Finding a safe, authentic ayahuasca retreat is a mission critical when you decide to take that first flying leap into your healing journey. Ayahuasca is an extremely challenging experience across all levels. One that possesses the capacity to bring you face-to-face with even the most hidden, dark (and ugly) layers of your subconscious. Behaviors and beliefs that you perhaps never knew were there. It’s what makes finding an experienced guide that can lead you throughout your process so important. Don’t make the wrong decision when choosing your shaman or retreat. Let our top five warning signs be your beacon of light the next time your wandering through the jungle seeking your shaman.
1.Do they make the medicine themselves or do they buy it at Tesco`s?
Ideally, you want your shaman to be not only your maestro but the cook of your ayahuasca medicine too. The preparation and cooking process is something that any decent shaman will take extremely seriously. The ayahuasquero we work with at Spirit Plant Journeys takes delicate care in picking and connecting with the plant teachers he includes in his ayahuasca brew. He and many other legitimate shamans should have trained for a decade or (much) more in the jungle, in isolation, learning about every plant the forest offers. Dieting each plant several times before administering it to anyone in ceremony.
The jungle is the earth’s pharmacy. If a shaman doesn’t develop a relationship with each plant and learn which needs to be used for certain mental and physical health conditions, they will not be able to help people. On the contrary, an incorrect administration can actually make someone sicker or even kill them. This is where the importance of dieting your plants right, as a shaman, becomes crucial and potentially, life-saving.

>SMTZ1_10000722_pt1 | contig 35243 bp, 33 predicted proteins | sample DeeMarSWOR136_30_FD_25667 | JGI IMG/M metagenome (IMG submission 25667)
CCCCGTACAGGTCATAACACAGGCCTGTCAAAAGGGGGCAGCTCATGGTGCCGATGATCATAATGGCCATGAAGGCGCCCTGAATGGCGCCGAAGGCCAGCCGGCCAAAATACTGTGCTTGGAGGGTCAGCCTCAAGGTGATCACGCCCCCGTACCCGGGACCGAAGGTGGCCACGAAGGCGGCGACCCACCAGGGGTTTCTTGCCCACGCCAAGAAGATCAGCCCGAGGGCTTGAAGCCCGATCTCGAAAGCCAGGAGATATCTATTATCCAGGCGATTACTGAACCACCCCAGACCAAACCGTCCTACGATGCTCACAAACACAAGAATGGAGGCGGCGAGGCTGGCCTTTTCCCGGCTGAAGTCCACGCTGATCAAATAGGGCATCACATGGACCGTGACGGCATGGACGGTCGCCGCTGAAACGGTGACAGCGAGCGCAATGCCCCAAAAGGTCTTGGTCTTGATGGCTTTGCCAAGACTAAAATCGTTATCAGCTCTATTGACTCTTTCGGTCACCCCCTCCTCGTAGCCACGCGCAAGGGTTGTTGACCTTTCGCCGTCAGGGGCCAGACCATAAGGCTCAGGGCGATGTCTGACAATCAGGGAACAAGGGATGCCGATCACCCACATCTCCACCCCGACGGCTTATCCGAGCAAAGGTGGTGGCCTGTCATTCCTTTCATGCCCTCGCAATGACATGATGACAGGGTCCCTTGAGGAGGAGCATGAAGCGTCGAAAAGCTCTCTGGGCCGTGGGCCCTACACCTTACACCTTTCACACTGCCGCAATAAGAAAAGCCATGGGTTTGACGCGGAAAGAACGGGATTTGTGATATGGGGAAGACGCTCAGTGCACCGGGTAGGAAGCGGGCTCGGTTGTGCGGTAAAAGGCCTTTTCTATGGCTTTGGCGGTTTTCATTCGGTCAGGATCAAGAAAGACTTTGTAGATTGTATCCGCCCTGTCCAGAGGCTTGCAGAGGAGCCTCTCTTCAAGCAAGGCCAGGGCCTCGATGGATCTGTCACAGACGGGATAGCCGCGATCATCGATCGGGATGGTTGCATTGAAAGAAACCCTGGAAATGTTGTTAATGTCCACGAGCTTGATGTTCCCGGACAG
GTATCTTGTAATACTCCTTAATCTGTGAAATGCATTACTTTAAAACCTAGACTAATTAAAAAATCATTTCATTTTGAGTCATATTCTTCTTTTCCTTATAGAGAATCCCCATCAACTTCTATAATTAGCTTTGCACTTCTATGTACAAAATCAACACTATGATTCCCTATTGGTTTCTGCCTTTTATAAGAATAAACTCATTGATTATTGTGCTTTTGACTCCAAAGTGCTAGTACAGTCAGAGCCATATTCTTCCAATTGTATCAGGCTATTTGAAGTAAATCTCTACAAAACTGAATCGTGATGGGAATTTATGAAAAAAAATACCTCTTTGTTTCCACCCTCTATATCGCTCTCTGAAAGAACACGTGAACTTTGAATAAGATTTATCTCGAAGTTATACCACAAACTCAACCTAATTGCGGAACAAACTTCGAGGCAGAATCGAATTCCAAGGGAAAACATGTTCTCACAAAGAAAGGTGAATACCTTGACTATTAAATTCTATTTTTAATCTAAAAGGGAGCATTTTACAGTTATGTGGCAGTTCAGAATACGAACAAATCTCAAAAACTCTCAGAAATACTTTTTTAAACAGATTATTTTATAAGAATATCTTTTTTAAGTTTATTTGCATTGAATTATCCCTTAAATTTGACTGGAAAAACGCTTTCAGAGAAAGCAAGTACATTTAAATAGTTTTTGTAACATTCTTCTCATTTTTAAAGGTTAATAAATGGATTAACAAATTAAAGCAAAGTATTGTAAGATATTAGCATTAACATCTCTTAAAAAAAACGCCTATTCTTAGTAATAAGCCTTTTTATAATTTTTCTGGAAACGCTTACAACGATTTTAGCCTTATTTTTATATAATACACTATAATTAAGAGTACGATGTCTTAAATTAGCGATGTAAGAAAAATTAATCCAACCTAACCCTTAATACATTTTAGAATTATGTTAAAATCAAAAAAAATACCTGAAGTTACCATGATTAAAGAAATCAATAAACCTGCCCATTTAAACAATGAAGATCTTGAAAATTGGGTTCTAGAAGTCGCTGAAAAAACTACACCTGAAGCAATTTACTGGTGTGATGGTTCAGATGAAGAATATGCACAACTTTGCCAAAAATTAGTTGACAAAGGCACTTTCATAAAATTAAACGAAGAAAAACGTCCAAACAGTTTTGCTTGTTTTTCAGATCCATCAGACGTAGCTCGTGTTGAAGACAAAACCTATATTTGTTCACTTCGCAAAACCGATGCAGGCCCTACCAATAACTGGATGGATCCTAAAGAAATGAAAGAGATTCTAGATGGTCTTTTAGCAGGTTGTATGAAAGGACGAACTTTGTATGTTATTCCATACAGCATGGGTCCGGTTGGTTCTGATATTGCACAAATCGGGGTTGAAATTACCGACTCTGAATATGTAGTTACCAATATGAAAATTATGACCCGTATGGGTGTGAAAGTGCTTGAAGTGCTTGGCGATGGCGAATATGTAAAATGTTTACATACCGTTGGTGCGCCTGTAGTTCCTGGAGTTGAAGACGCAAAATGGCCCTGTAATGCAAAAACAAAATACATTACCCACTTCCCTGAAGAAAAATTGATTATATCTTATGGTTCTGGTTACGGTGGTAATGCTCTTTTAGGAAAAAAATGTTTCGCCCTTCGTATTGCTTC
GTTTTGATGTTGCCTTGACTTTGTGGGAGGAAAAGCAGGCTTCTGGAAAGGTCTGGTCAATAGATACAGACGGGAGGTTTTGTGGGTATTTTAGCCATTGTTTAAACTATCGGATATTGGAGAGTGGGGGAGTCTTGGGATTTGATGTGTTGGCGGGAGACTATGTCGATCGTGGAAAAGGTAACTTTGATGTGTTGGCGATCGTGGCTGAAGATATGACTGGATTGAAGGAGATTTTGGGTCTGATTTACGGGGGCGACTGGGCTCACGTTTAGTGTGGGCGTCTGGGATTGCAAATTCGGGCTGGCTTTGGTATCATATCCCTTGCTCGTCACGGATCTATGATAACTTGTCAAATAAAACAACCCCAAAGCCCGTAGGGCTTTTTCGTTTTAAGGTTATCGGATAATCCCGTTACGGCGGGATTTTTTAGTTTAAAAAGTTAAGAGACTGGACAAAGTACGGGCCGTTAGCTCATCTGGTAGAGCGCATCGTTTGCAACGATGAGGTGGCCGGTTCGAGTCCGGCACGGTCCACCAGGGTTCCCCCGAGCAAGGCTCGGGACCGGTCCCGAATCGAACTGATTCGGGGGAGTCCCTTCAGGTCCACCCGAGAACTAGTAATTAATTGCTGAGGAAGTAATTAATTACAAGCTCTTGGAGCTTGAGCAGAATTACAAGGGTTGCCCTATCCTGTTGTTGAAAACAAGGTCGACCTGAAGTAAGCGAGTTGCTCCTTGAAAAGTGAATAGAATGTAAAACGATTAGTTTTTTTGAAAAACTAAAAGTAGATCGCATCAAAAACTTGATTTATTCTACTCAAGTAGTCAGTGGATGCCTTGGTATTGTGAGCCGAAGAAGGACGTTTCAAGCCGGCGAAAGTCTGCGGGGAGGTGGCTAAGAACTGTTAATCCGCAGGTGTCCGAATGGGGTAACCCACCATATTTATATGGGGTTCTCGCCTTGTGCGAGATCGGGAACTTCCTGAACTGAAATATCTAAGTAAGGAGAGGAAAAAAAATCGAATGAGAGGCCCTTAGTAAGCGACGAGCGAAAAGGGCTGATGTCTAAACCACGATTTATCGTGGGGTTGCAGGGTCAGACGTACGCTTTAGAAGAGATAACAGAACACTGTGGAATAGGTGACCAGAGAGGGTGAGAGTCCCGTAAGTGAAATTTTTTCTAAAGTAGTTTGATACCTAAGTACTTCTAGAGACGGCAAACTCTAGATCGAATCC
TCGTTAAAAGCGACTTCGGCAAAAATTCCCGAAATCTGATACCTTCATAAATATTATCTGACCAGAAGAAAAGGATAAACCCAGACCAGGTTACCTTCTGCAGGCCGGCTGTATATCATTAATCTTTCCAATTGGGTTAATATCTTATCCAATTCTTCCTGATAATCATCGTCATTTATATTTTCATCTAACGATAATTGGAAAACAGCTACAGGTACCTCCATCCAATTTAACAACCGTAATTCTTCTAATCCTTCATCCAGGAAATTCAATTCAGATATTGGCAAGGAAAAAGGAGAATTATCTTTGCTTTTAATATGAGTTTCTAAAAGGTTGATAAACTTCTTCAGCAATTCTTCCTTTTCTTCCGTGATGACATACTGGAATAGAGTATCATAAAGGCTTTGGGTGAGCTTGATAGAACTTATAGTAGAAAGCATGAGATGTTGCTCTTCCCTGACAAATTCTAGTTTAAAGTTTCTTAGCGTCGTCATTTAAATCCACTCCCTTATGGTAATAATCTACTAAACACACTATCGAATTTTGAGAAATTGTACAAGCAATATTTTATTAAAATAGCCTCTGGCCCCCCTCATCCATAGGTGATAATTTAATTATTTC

There are hundreds of new western shamans all over the world, popping up in every corner of the globe disguising the medicine in flowers, ego, and dogmatic pedestals. Basically, playing with fire.
People that have no idea what they are actually doing. Disguising their inability during a ceremony in a veil of colors, glitters, and beads. While the depths of the medicine twists and boils silently waiting for the next catastrophe to happen.
We hear a lot about people mixing plants such as Katahwa, Toe-Toe, and many others into their brew that can be dangerous and lethal when mixed in ayahuasca. The first person I ever drank with actually was ignorant enough to put 75 different master plants in his brew. Something I now understand today as a fundamental faux-pas. Many times, people succumb to ego and ignorance by concocting brews that make you hallucinate stronger or see brighter visions, but this is playing with fire.
For these reasons, I believe it is quite naïve and plain reckless to drink with anyone who does not know what is in the brew, who has made it nor what energies are in there too. Drinker beware!
2.How thorough is the medical screening? Do they ask you if you have any medical or mental health conditions now or in the past?
A thorough medical screening is a key to evaluating immediately the legitimacy of your ayahuasca retreat. Ayahuasca (banisteriopsis caapi vine) is a monoamine oxidase inhibitor (MAOI). MAOIs block an enzyme called monoamine oxidase, which breaks down excess tyramine in the body. Tyramine is an amino acid that helps regulate blood pressure. But tyramine can reach dangerous levels if you eat foods containing tyramine while on a MAOI. This can lead to a sudden spike in blood pressure, stroke, brain hemorrhage, and death.
There have been nearly 100 deaths recorded due to an interaction between pharmaceutical MAOIs and tyramine-containing foods. (SOURCE: Ayahuasca.com) This inhibition of MAO-A allows DMT to diffuse unmetabolized past the membranes in the stomach and small intestine, and eventually cross the blood–brain barrier (which, by itself, requires no MAO-A inhibition) to activate receptor sites in the brain. Without RIMAs or the MAOI of MAO-A, DMT would be oxidized (and thus rendered biologically inactive) by monoamine oxidase enzymes in the digestive tract. If you want to read more about this just get on Google on Wikipedia.
So, long story short; the questions you want to ensure your potential ayahuasca retreat ask are the following:
Questions about past drug abuse (prescription or other).